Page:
Finishes, flights and frogs – Brandon Crawford
Just got done with our workout at AT&T. Everyone looked pretty good considering we got in to SFO around dawn. Jalynne and I got back to Walnut Creek – where we are now staying with friends; the lease on our rental was up – around 7 a.m. I fell right to sleep and woke up around noon. Practice began at 4.
We had checked out of our rooms yesterday afternoon (after another visit to Chipotle for lunch) and the team and staff watched about half the Cardinals-Nationals game in a hotel ballroom. Then we boarded the charter plane, waiting out the final innings until we knew for certain where we were going. The pilots apparently were anticipating D.C.: the TV screen at our seats showed a map with our route: a line heading east. Jalynne and I followed the play-by-play of the game on her cell phone. But by the ninth, half the team was draped over Matt Cain’s seat to watch the telecast of the game on his iPad. We were hollering and cheering like every other baseball fan in America.
When the Cards completed their amazing comeback, a huge cheer went up through the whole plane. We were heading home.
Except we weren’t, at least not right away. Mechanical problems kept the plane on the ground another 2 1/2 hours. While Jalynne stretched (uncomfortably, given that she is seven months pregnant) across the seats with her head on my lap, I played games on the little TV screen then watched The Matrix.
Here’s what I’ve learned so far about the postseason: Between our series, the Cardinals last night, the Yankees-Orioles game, the A’s coming back to win Game 4 against Detroit — anything can happen at any time by any player. For us in Game 5, you wouldn’t expect Gregor Blanco and me to be the guys to start the key rally – Gregor with a single and me with an RBI triple – but that’s what seems to happen.
It not only was my first hit of the postseason, it was the first time I had hit a ball with any pop. When it got past Votto, I felt a great sense of relief. Then when I got to third, I was pretty fired up. You want to contribute. I had heard from guys like Theriot and Huff that in the postseason it’s not about the number of hits or plays you make, it’s the timing of them – coming through when it really matters.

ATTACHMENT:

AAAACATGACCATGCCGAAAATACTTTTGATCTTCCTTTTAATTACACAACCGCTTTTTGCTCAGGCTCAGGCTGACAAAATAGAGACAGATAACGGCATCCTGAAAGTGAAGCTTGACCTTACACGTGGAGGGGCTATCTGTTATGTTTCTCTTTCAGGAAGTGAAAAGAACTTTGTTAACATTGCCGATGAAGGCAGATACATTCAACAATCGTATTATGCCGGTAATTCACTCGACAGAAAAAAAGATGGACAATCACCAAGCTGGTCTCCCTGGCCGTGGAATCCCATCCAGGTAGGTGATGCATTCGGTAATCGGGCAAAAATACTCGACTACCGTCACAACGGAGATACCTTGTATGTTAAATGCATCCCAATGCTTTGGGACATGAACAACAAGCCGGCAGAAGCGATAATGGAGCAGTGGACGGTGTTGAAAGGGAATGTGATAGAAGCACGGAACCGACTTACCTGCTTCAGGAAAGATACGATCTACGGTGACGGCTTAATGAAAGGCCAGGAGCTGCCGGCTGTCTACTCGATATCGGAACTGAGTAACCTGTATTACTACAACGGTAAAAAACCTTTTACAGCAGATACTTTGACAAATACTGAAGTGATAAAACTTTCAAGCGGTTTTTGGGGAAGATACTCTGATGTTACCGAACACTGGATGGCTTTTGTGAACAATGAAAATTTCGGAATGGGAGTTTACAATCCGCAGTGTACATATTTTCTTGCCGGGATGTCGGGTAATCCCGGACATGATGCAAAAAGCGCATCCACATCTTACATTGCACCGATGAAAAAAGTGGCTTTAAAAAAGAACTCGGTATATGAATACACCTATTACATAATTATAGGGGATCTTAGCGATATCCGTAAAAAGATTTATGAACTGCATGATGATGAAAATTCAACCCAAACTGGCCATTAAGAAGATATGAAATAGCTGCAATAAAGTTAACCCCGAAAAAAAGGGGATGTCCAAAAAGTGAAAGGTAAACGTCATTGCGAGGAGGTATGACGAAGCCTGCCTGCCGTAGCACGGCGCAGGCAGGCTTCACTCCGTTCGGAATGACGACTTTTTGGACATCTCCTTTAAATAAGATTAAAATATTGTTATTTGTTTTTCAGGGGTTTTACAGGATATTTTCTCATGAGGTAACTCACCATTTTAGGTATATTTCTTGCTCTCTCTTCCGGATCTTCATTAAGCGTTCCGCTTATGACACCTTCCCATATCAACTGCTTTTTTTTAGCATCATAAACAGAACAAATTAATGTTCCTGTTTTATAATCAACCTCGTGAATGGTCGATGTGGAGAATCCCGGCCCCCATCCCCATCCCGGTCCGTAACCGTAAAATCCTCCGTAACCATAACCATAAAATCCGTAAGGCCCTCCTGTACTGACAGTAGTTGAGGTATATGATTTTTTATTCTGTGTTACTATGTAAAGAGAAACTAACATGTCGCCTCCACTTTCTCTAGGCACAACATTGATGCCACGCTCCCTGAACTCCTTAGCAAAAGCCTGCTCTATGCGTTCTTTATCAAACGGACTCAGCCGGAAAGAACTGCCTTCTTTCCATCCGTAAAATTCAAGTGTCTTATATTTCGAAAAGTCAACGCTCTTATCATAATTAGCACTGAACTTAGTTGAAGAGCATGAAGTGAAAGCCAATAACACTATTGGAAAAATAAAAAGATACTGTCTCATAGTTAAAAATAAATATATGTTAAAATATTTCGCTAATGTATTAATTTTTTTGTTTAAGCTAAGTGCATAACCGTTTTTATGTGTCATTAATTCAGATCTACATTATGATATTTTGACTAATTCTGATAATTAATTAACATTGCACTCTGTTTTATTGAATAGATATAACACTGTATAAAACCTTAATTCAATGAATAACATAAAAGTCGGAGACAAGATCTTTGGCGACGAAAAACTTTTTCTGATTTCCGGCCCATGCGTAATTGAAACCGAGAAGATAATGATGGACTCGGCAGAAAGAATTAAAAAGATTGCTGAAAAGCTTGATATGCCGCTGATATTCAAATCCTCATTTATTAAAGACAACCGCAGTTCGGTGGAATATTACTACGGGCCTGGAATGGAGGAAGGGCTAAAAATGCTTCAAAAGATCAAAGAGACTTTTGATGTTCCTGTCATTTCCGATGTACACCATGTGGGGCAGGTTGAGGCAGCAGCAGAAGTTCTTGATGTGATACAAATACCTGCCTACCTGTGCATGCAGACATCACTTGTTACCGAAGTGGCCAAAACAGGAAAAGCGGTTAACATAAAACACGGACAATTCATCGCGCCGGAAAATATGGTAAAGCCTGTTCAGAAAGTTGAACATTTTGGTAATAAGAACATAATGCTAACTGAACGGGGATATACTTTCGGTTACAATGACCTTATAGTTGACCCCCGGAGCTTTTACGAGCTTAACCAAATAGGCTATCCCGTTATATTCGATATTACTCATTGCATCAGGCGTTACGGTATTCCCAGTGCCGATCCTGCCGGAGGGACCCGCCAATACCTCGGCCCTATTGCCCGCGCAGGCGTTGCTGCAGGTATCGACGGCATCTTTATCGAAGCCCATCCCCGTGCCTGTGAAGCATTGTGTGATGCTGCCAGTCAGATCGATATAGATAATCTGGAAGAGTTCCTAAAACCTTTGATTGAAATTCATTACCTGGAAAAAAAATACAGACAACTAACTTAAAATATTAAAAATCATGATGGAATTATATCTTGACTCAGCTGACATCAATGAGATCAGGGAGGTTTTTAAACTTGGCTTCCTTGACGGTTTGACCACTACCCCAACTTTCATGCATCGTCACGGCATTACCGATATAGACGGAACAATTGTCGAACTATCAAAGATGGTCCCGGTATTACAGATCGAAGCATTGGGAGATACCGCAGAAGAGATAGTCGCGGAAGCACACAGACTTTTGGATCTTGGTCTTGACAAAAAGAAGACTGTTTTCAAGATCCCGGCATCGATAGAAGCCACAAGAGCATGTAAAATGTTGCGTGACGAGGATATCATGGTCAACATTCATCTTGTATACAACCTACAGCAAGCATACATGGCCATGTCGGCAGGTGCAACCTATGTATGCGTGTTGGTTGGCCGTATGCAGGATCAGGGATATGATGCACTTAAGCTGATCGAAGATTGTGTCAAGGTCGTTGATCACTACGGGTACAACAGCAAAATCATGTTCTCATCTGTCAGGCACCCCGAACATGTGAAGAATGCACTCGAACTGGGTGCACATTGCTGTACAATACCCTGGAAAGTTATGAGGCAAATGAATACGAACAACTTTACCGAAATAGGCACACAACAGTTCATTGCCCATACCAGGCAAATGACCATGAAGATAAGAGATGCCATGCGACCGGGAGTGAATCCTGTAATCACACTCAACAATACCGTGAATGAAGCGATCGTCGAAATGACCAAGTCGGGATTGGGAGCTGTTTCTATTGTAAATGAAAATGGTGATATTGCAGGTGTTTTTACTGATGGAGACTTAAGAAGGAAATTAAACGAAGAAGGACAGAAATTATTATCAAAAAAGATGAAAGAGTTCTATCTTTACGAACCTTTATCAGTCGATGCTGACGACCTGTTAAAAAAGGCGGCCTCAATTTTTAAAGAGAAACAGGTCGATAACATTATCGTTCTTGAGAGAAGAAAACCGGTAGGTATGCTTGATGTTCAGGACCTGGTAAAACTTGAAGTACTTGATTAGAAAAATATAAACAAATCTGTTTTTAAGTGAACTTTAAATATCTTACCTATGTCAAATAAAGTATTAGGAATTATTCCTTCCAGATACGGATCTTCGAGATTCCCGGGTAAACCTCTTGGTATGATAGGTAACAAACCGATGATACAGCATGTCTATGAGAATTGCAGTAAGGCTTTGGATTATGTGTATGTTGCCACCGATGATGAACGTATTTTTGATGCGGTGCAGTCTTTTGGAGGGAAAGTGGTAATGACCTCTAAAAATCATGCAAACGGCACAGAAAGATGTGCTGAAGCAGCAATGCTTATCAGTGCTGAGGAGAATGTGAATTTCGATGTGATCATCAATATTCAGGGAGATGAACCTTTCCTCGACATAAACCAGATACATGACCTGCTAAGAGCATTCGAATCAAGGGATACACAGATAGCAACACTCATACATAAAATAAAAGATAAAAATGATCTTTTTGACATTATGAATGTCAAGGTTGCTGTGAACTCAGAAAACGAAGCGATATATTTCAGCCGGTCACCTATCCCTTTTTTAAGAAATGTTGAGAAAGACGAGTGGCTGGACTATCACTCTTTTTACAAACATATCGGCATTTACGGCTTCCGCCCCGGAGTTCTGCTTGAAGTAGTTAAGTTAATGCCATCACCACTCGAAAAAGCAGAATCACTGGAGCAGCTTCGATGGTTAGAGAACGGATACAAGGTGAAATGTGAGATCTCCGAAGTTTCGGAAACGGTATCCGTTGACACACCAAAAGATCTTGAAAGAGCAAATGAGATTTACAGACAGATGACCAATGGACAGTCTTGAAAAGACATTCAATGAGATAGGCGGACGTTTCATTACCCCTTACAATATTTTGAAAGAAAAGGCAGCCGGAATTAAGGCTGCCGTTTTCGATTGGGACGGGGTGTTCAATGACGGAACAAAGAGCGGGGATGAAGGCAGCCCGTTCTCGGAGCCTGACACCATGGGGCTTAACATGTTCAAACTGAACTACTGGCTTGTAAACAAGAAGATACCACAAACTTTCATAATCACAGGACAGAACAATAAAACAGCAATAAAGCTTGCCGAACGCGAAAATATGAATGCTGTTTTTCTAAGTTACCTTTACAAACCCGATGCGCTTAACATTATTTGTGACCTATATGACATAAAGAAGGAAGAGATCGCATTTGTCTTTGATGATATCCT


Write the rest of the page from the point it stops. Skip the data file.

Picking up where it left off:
That catch I made in the eighth inning is another example of timing. I can make catches like that all season and they don’t mean a whole lot. But at that moment – with one runner on and nobody out – making the catch is big. It really matters.
One thing I’ll remember from that inning, of course, is Buster’s grand slam. The hit itself was epic but something happened that I had never seen before. With bases loaded and two strikes on Buster, the crowd – a sold-out stadium of 44,000 people were on their feet, roaring and waving red rally towels. Then Buster swung – a huge, fat, swing that rocketed the ball out of the park. The entire crowd fell suddenly and completely silent. It was unbelievable. You could hear the ball hit off the scoreboard. It was one of the weirdest things.
It happened again at the end of the game. Down by two, the Reds had two on and two outs in the bottom of the ninth. Again, the crowd roared. Then: Strike three. Silence. It was so quiet that we almost didn’t know how to react. It was like, “Oh yeah, three outs. We won.’’
I have a confession to make: I didn’t know we were supposed to wear the same clothes the second and third game in Cincinnati that we wore the first game. I happened to wear the same jeans to the second game, so I wore them again the third game. That was my contribution. But we had another good luck charm.
During the first few months that Jalynne and I were dating, I traveled to Cuba with the USA team. We went to a flea market in Havana where I bought a necklace for her with a little frog on it. She says when she wears it that I have a good game or the team wins. After the first two losses in San Francisco, she said, “I forgot to wear the frog!’’
She brought it to Cincinnati and hasn’t taken it off.
Thanks for reading!